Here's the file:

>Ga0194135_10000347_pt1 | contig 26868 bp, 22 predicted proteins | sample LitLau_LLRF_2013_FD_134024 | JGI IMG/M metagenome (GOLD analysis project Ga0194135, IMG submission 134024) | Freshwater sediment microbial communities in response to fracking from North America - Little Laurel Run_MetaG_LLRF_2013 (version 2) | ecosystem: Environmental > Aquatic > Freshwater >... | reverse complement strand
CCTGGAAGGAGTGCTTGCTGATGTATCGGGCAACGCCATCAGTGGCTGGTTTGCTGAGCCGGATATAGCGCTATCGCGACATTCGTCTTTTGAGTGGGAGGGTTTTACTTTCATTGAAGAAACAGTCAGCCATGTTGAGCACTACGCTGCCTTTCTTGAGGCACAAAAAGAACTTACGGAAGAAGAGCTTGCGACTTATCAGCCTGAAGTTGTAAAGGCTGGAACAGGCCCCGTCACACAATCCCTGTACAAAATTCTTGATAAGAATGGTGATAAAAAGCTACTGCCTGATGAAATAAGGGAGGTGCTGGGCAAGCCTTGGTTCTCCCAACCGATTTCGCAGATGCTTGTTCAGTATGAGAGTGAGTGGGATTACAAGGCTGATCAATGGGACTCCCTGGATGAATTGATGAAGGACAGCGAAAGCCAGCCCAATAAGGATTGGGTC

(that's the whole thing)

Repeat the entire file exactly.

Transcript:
>Ga0194135_10000347_pt1 | contig 26868 bp, 22 predicted proteins | sample LitLau_LLRF_2013_FD_134024 | JGI IMG/M metagenome (GOLD analysis project Ga0194135, IMG submission 134024) | Freshwater sediment microbial communities in response to fracking from North America - Little Laurel Run_MetaG_LLRF_2013 (version 2) | ecosystem: Environmental > Aquatic > Freshwater >... | reverse complement strand
CCTGGAAGGAGTGCTTGCTGATGTATCGGGCAACGCCATCAGTGGCTGGTTTGCTGAGCCGGATATAGCGCTATCGCGACATTCGTCTTTTGAGTGGGAGGGTTTTACTTTCATTGAAGAAACAGTCAGCCATGTTGAGCACTACGCTGCCTTTCTTGAGGCACAAAAAGAACTTACGGAAGAAGAGCTTGCGACTTATCAGCCTGAAGTTGTAAAGGCTGGAACAGGCCCCGTCACACAATCCCTGTACAAAATTCTTGATAAGAATGGTGATAAAAAGCTACTGCCTGATGAAATAAGGGAGGTGCTGGGCAAGCCTTGGTTCTCCCAACCGATTTCGCAGATGCTTGTTCAGTATGAGAGTGAGTGGGATTACAAGGCTGATCAATGGGACTCCCTGGATGAATTGATGAAGGACAGCGAAAGCCAGCCCAATAAGGATTGGGTC